JOINT BASE SAN ANTONIO-RANDOLPH, Texas –
Jasony Johnson, daughter of U.S. Army Maj. Nakisha Johnson and Chief Warrant Officer 4 Anthony Johnson, returned as Joint Base San Antonio-Randolph’s Youth of the Year nominee at Austin, Texas, this past March. At first glance, this 16-year-old teenager appears like most teenagers. However, it’s her professionalism that sets her apart from the rest.
“Although our journey is similar,” Johnson said. “What sets me apart from my peers is wanting to make a difference and influence change - now.”
Johnson thanks her parents for helping her prepare for the competition. She learned to take advantage of opportunities and not put off things that she can do today. She had to develop resumes, write a four-page essay, and dedicate hours of practice in public speaking.
Johnson volunteered her time as a clerical assistant with the Positive Impact Enterprise and the Summit Christian Center as a youth educator and lead teacher. She also received the Volunteer Award during her time with the Upward Bound Program. Despite it all, winning wasn’t her only focus. Johnson also wanted to grow with her competitors and build relationships.
“It was humbling to see other young leaders as passionate who wanted the same thing I do,” she said. “It wasn’t easy. I had to dig deeper and work harder this time to go to the next round.”
Unfortunately, Johnson didn’t win this year’s competition. However, she became one of the mentors for first-year competitors because of relationships developed in past matches.
“We were able to joke and be comfortable with one another,” she said. “We didn’t feel like we were in a competition. We just wanted to build each other up. We felt like family.”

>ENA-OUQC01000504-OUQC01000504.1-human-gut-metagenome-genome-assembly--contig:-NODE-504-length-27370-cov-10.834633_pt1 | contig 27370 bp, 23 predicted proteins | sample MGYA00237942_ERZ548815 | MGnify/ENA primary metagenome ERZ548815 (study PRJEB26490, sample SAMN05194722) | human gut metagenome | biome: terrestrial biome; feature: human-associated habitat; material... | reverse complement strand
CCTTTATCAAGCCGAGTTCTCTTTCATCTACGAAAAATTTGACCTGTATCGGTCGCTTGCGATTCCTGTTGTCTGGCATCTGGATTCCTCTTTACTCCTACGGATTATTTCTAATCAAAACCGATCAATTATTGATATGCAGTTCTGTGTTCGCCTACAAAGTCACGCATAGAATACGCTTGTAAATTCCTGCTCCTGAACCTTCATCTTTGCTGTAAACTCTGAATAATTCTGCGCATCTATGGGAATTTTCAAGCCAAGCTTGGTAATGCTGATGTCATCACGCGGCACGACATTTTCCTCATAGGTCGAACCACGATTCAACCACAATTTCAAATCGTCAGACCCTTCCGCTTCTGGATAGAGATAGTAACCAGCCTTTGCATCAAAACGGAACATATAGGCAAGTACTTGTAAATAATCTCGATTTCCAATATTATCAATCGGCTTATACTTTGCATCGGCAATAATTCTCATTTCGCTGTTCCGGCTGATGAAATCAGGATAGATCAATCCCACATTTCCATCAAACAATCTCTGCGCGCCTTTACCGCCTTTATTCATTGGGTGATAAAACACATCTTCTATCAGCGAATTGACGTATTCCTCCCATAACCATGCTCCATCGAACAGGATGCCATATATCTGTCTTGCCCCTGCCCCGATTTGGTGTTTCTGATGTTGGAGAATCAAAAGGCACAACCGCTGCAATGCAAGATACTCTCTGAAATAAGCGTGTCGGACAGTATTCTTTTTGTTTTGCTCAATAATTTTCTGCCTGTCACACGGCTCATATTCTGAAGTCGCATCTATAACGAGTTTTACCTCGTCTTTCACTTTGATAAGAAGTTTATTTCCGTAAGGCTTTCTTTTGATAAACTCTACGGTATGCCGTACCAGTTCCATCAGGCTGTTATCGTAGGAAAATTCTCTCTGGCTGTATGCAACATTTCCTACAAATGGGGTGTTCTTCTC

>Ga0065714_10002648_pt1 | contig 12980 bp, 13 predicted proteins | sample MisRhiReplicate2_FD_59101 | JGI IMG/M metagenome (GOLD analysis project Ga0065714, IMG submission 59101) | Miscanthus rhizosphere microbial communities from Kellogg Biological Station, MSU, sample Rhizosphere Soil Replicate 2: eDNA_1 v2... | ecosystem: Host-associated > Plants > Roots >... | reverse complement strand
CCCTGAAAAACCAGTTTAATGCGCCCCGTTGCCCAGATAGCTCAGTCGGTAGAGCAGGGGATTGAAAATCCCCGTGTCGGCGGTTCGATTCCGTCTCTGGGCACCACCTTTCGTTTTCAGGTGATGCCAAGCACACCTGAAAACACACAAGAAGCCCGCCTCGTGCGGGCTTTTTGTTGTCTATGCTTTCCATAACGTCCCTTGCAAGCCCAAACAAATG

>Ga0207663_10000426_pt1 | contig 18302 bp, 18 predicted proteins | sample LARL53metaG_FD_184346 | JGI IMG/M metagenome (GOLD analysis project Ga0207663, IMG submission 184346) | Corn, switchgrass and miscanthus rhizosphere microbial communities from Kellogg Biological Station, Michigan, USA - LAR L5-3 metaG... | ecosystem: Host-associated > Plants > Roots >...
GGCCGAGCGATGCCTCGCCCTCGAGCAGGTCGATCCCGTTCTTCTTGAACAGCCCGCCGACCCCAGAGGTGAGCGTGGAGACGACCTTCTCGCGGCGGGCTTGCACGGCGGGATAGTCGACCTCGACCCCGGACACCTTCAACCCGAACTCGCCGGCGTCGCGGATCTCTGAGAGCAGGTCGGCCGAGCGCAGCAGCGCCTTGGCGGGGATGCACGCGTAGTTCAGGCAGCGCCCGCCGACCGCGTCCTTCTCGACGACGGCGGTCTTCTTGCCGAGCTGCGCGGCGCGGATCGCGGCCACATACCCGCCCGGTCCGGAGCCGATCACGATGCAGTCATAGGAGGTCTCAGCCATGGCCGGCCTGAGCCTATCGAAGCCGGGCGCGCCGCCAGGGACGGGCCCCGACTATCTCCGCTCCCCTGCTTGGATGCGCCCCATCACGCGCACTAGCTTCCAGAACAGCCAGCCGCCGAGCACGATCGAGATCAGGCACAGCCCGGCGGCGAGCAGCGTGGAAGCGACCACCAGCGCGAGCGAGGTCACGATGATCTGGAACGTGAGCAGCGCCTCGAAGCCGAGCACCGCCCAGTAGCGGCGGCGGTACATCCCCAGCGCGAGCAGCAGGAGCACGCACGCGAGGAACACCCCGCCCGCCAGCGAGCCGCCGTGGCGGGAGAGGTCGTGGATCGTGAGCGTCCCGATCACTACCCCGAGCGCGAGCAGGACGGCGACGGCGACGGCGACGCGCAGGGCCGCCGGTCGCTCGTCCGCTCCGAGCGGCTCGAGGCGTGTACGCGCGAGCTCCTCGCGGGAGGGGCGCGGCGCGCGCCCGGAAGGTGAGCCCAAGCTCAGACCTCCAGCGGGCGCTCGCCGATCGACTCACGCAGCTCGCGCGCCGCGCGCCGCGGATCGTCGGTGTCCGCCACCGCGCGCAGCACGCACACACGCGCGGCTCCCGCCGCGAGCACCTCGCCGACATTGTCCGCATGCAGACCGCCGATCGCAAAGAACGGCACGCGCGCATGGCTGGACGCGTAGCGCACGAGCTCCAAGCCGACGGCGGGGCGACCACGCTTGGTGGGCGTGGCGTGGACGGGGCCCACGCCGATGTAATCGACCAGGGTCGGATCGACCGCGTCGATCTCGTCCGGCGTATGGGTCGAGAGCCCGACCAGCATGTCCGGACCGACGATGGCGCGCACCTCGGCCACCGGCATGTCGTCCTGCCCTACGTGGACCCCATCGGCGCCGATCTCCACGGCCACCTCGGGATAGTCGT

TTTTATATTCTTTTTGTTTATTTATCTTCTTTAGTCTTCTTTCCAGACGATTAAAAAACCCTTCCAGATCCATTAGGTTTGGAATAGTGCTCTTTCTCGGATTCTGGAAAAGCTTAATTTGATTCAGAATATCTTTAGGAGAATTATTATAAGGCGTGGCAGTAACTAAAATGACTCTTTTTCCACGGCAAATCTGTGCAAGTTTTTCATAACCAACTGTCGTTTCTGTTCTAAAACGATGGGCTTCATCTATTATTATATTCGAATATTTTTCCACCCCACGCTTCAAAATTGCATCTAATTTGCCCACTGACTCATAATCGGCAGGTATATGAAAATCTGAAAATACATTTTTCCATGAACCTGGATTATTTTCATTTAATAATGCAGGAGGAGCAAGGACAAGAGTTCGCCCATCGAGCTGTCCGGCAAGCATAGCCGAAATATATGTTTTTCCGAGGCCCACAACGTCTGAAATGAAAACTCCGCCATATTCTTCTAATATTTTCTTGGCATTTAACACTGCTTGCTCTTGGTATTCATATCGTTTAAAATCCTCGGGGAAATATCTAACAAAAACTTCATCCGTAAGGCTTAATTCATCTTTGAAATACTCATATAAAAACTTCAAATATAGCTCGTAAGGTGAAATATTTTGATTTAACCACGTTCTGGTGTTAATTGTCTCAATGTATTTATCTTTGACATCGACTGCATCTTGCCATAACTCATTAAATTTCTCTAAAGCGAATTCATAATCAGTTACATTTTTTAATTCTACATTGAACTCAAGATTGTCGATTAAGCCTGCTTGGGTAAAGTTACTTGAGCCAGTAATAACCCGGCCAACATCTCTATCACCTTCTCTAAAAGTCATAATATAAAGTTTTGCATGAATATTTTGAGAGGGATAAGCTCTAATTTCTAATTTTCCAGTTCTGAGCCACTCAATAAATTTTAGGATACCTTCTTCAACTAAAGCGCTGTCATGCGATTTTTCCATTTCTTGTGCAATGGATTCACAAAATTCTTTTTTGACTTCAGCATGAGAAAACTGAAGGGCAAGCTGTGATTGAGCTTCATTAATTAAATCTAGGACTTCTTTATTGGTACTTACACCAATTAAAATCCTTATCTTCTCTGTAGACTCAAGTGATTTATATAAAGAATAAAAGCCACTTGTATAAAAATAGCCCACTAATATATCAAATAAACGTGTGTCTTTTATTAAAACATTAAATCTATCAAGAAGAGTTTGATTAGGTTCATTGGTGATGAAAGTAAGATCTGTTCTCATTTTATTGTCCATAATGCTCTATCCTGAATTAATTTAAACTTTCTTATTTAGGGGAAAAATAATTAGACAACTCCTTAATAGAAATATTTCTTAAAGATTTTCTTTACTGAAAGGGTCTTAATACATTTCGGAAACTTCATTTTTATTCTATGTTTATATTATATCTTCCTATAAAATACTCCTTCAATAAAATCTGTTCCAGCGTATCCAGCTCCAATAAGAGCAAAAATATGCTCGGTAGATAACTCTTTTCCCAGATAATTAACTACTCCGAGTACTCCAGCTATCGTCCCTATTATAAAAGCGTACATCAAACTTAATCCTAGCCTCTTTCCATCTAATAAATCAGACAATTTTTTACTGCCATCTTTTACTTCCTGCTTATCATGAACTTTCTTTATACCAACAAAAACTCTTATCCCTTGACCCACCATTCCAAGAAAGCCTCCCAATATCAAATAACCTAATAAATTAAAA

Her mom played the role of her mentor for this year’s competition. She taught her how to work hard and to be resilient.
“My primary goal was to help her understand that it wasn’t about winning,” her mom said. “Every step you take toward your destiny is a win. The whole point of it all was to condition her and help her embrace the destiny she wants to attain.”
As a military child, Johnson has attended 10 different schools. She only stayed in one location for about two years throughout her childhood.
“I adore her for being able to understand the importance of not despising the journey of military life,” her mom said. “It’s hard and challenging. Not only did she have one parent in the military, she has two.”
Even though Johnson didn’t win this year, two lawyers noticed her professionalism and offered her a summer internship toward her goal of becoming a lawyer. Representatives of an organization also inquired if she was willing to speak at future engagements.
What’s next for this young, resilient, steadfast, and accomplished teenager?
“After high school, I want to attend Harvard University, study law, criminology and psychology. I want to be an attorney and then a judge. Maybe open up my own law firm – make a difference, make a change.”
Since 1947, Youth of the Year has been the Boys and Girls Clubs of America’s premier recognition program. Each year, one exceptional Club member is selected to be the National Youth of the Year serving as an exemplary ambassador for Boys and Girls Club and a strong voice for all of our nation’s young people. Military Youth of the Year distinction to recognize outstanding teens served at BGCA-Affiliated Youth Centers on U.S. military installations through a partnership with the U.S. Armed Services.